The impact of Covid-19 on LGBT+ individuals in Indonesia, Nigeria and Sri Lanka

The impact of Covid-19 on LGBT+ individuals in Indonesia, Nigeria and Sri Lanka

To inform the work of the second phase of the Global Equality Project (GEP II), implemented in partnership with Kaleidoscope Trust, this report explores the impact of Covid-19 on LGBT+ activists in Nigeria, Sri Lanka and Indonesia. As the most impactful global health disaster the world has faced since World War II, the research aimed to assess the extraordinary impact of COVID-19 on vulnerable LGBT+ individuals. The countries were selected to comparatively illustrate cases in Africa, South Asia, and Southeast Asia due to their distinct social, cultural, and legislative contexts.
front cover of research paper on blue background

Diego Garcia Rodriguez


The COVID-19 pandemic has impacted the lives of people all around the world. While the disease and its variants have been virologically homogeneous, its cultural and social impact have differed across geographical locations due to varying socioeconomic profiles and changing reactions to the crisis among decision-makers.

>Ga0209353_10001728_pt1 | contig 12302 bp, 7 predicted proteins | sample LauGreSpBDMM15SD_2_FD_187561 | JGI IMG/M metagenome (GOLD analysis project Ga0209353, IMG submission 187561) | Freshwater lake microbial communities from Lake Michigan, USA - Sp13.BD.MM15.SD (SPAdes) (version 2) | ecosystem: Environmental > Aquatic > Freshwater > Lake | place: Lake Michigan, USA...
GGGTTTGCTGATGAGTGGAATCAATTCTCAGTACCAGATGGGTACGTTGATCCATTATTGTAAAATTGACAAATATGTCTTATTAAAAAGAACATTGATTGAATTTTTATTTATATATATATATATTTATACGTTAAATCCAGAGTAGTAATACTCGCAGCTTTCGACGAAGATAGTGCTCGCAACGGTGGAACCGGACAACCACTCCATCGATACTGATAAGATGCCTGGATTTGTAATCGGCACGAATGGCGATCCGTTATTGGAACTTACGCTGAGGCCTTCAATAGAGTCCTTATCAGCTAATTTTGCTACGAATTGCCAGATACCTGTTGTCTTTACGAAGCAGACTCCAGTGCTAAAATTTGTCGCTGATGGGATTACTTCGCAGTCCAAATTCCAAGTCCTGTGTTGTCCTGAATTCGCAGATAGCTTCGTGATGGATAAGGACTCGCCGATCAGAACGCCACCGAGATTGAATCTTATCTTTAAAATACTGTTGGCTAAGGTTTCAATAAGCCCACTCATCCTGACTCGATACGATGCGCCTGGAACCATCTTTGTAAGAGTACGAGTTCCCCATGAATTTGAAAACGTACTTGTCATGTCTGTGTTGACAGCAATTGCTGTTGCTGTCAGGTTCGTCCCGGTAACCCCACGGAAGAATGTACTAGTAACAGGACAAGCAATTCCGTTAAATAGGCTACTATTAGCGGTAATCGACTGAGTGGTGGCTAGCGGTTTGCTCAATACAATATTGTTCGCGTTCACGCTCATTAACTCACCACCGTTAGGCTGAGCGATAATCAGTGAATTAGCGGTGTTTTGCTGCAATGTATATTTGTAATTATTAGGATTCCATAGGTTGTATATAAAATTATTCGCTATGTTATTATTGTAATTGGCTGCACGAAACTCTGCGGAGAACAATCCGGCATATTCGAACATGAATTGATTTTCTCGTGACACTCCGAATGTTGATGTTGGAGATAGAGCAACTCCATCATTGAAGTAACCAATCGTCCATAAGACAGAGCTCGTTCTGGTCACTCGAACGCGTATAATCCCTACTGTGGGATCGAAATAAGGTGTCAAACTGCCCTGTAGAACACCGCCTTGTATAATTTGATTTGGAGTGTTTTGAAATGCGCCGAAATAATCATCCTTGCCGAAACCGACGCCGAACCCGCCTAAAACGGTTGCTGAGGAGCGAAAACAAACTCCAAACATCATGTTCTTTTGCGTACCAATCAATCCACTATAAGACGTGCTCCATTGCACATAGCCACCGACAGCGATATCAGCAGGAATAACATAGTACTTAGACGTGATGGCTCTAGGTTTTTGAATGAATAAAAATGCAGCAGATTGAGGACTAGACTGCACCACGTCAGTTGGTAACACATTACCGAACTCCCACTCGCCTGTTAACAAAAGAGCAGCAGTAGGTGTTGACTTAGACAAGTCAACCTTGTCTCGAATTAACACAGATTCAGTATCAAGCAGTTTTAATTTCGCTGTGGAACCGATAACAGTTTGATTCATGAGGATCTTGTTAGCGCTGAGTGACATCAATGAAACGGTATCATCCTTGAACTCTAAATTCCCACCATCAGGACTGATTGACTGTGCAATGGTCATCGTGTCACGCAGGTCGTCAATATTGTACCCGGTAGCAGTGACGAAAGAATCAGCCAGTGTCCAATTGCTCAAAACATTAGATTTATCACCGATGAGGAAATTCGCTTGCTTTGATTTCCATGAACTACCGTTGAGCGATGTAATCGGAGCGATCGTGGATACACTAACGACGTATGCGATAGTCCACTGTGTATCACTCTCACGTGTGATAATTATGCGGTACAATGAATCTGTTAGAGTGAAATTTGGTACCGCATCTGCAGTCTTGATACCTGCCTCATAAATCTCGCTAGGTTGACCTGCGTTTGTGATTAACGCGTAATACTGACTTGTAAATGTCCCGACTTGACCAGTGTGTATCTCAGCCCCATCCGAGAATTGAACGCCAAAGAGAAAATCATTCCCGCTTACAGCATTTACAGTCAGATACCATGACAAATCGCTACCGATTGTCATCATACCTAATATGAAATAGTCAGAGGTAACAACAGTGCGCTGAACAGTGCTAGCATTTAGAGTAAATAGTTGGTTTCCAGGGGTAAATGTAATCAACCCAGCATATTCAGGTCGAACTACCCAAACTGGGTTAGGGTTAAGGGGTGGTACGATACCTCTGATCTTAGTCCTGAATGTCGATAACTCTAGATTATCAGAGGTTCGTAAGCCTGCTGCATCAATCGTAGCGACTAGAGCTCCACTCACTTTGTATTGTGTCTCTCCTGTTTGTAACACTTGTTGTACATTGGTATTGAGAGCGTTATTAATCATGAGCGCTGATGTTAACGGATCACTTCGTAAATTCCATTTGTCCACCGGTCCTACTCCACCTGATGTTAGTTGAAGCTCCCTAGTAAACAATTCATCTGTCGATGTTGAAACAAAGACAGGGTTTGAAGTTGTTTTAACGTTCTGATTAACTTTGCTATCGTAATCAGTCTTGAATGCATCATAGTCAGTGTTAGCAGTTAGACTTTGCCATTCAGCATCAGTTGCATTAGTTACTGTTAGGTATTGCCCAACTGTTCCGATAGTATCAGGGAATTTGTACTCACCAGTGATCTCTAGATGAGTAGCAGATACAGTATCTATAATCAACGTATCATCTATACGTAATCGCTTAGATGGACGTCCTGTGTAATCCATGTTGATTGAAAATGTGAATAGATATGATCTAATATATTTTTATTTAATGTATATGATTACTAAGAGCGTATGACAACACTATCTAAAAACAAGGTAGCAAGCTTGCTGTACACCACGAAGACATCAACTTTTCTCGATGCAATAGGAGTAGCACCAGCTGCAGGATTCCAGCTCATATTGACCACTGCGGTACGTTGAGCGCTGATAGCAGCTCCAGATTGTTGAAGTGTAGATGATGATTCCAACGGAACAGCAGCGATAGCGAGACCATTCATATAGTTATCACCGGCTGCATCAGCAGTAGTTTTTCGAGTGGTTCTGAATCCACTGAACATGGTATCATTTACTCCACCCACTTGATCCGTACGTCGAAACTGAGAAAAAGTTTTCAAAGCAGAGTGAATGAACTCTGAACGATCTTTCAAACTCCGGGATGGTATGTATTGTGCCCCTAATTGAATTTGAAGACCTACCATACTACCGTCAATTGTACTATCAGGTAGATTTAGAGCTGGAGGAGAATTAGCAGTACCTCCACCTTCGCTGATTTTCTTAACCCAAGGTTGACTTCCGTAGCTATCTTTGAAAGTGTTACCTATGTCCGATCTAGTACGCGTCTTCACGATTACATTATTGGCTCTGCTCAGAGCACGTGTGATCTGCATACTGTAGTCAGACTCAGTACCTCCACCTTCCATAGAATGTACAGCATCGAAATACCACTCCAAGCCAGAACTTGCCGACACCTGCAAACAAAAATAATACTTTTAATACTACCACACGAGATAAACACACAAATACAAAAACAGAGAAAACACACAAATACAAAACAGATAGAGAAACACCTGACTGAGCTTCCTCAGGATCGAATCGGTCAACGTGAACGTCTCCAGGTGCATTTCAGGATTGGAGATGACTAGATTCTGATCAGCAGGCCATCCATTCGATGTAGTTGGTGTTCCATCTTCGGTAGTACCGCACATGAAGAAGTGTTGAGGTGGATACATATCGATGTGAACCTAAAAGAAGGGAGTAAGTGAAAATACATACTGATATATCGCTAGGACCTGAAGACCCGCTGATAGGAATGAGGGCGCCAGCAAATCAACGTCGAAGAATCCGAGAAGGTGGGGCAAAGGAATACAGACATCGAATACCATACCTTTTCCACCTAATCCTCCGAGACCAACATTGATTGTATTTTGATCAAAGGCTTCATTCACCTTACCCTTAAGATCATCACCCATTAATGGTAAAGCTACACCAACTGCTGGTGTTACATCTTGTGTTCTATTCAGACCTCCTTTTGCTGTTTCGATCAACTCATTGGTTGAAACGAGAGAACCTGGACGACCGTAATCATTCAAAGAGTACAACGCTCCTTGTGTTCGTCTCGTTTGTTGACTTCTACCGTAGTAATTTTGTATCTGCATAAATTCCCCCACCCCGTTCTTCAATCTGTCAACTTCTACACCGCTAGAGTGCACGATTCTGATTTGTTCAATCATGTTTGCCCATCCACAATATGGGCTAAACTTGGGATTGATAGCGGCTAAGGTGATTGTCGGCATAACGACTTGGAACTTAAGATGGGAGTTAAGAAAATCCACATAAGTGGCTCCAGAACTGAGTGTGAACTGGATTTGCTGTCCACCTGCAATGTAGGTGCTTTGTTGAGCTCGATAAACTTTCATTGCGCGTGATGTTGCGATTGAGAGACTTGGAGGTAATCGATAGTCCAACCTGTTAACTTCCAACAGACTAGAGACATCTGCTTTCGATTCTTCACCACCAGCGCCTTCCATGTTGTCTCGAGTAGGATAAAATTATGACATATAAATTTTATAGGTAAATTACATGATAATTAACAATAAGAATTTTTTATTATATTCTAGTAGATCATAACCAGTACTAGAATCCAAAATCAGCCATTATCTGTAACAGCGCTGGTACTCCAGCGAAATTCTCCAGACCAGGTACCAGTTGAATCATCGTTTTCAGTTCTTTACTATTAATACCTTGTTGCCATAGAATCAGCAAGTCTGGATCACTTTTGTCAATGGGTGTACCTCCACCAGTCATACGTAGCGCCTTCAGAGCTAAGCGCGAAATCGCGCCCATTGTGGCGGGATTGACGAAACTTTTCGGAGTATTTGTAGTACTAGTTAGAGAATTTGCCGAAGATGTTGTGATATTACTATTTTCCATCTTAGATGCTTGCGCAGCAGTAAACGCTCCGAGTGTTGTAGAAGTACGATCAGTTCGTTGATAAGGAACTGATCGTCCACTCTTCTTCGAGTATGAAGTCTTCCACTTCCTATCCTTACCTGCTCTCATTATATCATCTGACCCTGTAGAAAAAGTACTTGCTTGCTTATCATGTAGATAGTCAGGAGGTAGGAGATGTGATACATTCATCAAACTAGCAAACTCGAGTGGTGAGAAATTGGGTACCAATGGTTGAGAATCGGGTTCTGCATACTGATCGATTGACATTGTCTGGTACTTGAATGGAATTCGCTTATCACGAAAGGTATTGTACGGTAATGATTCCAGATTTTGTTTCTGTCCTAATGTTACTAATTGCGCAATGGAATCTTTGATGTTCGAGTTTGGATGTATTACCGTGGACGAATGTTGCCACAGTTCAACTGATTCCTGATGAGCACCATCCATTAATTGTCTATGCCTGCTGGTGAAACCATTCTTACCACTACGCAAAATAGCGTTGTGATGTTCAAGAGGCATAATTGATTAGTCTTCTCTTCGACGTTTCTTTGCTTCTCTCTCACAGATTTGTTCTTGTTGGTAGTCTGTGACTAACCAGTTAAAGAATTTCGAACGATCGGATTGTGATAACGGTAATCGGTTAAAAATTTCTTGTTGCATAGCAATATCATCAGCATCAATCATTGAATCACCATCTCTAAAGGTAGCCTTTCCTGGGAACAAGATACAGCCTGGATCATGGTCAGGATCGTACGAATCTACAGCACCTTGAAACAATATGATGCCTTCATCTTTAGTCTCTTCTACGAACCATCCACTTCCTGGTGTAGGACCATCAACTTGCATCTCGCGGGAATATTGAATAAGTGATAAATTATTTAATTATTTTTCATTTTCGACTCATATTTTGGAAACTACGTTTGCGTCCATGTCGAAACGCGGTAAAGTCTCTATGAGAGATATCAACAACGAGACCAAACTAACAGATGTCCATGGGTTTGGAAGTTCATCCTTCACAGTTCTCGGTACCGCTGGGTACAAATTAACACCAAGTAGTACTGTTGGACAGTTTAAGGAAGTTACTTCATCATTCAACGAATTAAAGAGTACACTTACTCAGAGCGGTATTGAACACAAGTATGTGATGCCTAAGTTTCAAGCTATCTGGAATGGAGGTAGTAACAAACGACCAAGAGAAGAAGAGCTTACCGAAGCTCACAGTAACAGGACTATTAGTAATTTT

From older people to individuals living with disabilities and those who have traditionally experienced intolerance and discrimination, the pandemic brought an additional layer of helplessness. Among these groups, LGBT+ individuals have disproportionately suffered the consequences of lockdowns and restrictive regulations. For many, this meant returning to homes where they did not feel safe, or having their medical treatments and services interrupted because of the disruptions caused by the pandemic.

The extraordinary impact of the COVID-19 pandemic on LGBT+ individuals further emphasises the need to end discrimination against this population. The three focus countries, Indonesia, Nigeria and Sri Lanka, have international human rights obligations that apply equally to LGBT+ people and provide a clear road map towards the protection and fulfilment of those rights for all.

WFD commissioned this comparative research to inform the work of policymakers towards achieving and strengthening LGBT+ rights, focusing on the impact of the COVID-19 pandemic on LGBT+ individuals.